WASHINGTON (AP) _ Congressional sources say the Pentagon will re-compete a $35 billion contract to build the Air Force's fleet of new refueling tankers and pick a new winner by the end of the year.
Reps. Todd Tiahrt, R-Kan., and Norm Dicks, D-Wash., say the Office of the Secretary of Defense - not the Air Force - will oversee the competition between Boeing Co. and a team led by Northrop Grumman Corp.
The plan, which hands control to the Pentagon's top acquisition chief and sets up a dedicated source-selection committee, indicates that senior civilians at the Defense Department have lost confidence in the Air Force's ability to manage the contract.
The Government Accountability Office last month said Boeing might have won the contract had the service not made mistakes in evaluating the bids.
(Copyright 2008 by The Associated Press. All Rights Reserved.)
Statement from Kansas Senator Pat Roberts:
"I am pleased to see that the Department of Defense and the Air
Force have moved to restore the confidence of the Congress and the
American people with this decision to re-compete the contract. There have been critical errors in the procurement of this tanker, and we will work to ensure that this does not happen again so that the best possible tanker is selected for the warfighter. We will need to see the details of the next request for proposal, but this is certainly the right step forward."
Statement from Kansas Senator Sam Brownback:
"I am pleased that Secretary Gates is actively involved in this
process now and has made a commitment to get it right. The issues identified in the GAO report were so significant that nothing short of a re-compete will meet the standard required by the American people to have an appropriate level of confidence in this decision and move the program forward. We will continue to monitor this process very closely the ultimate contract award. We believe that the Boeing KC-767 Advanced Tanker is the right platform for the mission and look forward to the day when the first one is delivered to the Air Force on the Boeing Ramp in Wichita."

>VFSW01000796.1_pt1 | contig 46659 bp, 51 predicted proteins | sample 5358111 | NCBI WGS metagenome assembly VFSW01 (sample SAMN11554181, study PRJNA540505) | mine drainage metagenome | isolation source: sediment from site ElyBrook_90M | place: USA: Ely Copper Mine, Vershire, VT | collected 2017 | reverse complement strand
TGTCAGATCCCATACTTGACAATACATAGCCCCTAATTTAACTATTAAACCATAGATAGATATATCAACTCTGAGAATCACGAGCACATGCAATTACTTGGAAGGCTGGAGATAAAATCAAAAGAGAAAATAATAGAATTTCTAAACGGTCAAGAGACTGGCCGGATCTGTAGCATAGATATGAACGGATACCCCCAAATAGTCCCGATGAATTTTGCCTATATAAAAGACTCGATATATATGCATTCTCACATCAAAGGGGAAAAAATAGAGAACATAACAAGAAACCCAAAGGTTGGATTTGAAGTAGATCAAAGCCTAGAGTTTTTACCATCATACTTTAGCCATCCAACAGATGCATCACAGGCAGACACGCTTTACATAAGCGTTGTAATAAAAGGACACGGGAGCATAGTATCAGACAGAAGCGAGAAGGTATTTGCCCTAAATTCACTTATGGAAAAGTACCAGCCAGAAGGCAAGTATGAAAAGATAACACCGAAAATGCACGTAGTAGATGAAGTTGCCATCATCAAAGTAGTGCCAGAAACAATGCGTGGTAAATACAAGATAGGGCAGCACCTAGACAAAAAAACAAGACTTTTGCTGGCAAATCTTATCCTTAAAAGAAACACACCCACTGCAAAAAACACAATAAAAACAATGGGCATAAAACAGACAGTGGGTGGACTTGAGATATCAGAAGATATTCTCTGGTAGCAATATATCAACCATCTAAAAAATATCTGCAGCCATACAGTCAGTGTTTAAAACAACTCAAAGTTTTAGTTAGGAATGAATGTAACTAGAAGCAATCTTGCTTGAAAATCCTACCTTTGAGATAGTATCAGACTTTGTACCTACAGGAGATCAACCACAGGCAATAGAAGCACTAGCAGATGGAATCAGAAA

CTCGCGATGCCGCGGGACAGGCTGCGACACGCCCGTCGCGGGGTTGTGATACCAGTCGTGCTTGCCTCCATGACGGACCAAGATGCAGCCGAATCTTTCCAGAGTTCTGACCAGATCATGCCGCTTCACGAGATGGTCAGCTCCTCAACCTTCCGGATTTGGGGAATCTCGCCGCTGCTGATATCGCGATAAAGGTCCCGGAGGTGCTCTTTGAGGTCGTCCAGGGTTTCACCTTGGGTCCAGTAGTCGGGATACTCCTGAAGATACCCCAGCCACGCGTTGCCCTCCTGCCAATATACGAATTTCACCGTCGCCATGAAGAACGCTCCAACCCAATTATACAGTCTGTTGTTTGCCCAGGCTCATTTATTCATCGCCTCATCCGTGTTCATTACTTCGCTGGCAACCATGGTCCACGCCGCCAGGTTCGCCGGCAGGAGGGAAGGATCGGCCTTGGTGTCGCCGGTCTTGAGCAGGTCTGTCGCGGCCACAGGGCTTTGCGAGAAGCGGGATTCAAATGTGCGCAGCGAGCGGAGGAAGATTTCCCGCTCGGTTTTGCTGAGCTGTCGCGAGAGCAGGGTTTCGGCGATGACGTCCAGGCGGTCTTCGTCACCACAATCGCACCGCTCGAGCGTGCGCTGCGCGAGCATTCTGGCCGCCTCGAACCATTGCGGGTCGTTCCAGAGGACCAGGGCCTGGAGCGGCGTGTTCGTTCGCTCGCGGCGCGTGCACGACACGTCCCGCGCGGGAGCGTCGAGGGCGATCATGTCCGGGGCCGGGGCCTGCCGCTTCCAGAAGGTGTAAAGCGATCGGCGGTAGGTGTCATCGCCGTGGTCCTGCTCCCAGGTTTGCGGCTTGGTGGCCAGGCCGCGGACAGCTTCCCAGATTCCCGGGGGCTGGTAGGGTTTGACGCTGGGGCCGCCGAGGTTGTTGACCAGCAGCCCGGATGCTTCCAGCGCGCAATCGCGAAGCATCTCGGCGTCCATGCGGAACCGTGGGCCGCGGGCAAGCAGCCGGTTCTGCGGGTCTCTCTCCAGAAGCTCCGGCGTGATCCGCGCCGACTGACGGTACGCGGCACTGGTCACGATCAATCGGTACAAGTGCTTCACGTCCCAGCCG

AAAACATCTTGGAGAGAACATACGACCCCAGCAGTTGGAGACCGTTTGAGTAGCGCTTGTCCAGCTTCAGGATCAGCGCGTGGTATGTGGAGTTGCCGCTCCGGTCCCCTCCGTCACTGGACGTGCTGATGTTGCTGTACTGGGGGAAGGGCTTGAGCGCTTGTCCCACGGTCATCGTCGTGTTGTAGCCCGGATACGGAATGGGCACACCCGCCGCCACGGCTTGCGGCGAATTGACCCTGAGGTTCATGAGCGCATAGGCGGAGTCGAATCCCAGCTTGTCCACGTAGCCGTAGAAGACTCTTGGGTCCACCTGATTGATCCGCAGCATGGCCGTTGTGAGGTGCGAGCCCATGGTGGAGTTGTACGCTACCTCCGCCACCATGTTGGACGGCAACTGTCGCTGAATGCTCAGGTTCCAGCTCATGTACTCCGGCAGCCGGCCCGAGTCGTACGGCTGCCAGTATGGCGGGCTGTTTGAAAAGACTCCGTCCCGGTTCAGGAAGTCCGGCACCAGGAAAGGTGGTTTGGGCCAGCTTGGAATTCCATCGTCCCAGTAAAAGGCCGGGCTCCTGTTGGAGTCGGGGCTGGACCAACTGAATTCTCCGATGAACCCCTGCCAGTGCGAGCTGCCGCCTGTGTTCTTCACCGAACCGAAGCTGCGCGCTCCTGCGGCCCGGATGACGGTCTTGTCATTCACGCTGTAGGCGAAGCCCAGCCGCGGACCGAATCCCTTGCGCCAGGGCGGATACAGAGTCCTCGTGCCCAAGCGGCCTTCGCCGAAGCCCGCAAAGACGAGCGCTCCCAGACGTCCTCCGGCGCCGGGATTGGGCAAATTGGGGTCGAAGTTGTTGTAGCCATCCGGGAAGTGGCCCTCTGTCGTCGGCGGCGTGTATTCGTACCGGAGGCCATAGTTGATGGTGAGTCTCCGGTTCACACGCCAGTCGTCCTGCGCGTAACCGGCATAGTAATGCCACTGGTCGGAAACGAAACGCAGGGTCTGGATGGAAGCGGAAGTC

Statement from U.S. Rep. Todd Tiahrt, R-Kansas
"We have been calling for a re-competition ever since the Air
Force chose to award the KC-X tanker contract to a French tanker, and
today the Office of the Secretary of Defense (OSD) is announcing that is exactly what they plan on doing. After throwing the competition to the French tanker last time, the Department of Defense seems to have acknowledged the Air Force's mistakes and is heeding the Government Accountability Office's recommendation to rebid the competition for a mid-sized tanker. Rebidding the tanker competition in an expedited manner is right thing to do for our men and women in uniform who need new mid-sized tankers to replace the out-dated ones currently in use. I intend to watch this process very closely to press for a fair and open competition. Today I spoke with OSD on a series of topics to reinforce a fair process is followed the second time around."
Statement from Gov. Kathleen Sebelius, D-Kansas
“I am pleased with the decision to reopen the bidding on the tanker refueling project. The GAO report identified serious flaws with the original process which disadvantaged an experienced American company. This gives Boeing the fair chance to compete for the business of building tankers, which will greatly benefit our state, other states with a Boeing presence, and our country as a whole. This is the right decision.”
Statement from Jim Slattery, D-Candidate for Senate
"This is not only great news for Boeing, but it's the right decision. It is my hope that once the contract is re-bid it will be awarded to Boeing and that Boeing will continue to play an integral role in the production of military equipment so essential to protecting our nation.
"(Pat) Roberts had two chances to fight for Boeing and Kansas. First as a member of the Senate Armed Services Committee, and then as a member of the conference committee. On both occasions, Roberts failed to fight for the inclusion of the 'Buy American' provisions. Boeing was forced to spend hundreds of thousands of dollars appealing the Air Force's decision in order to clean up a mess that could have been prevented had Pat Roberts done his job."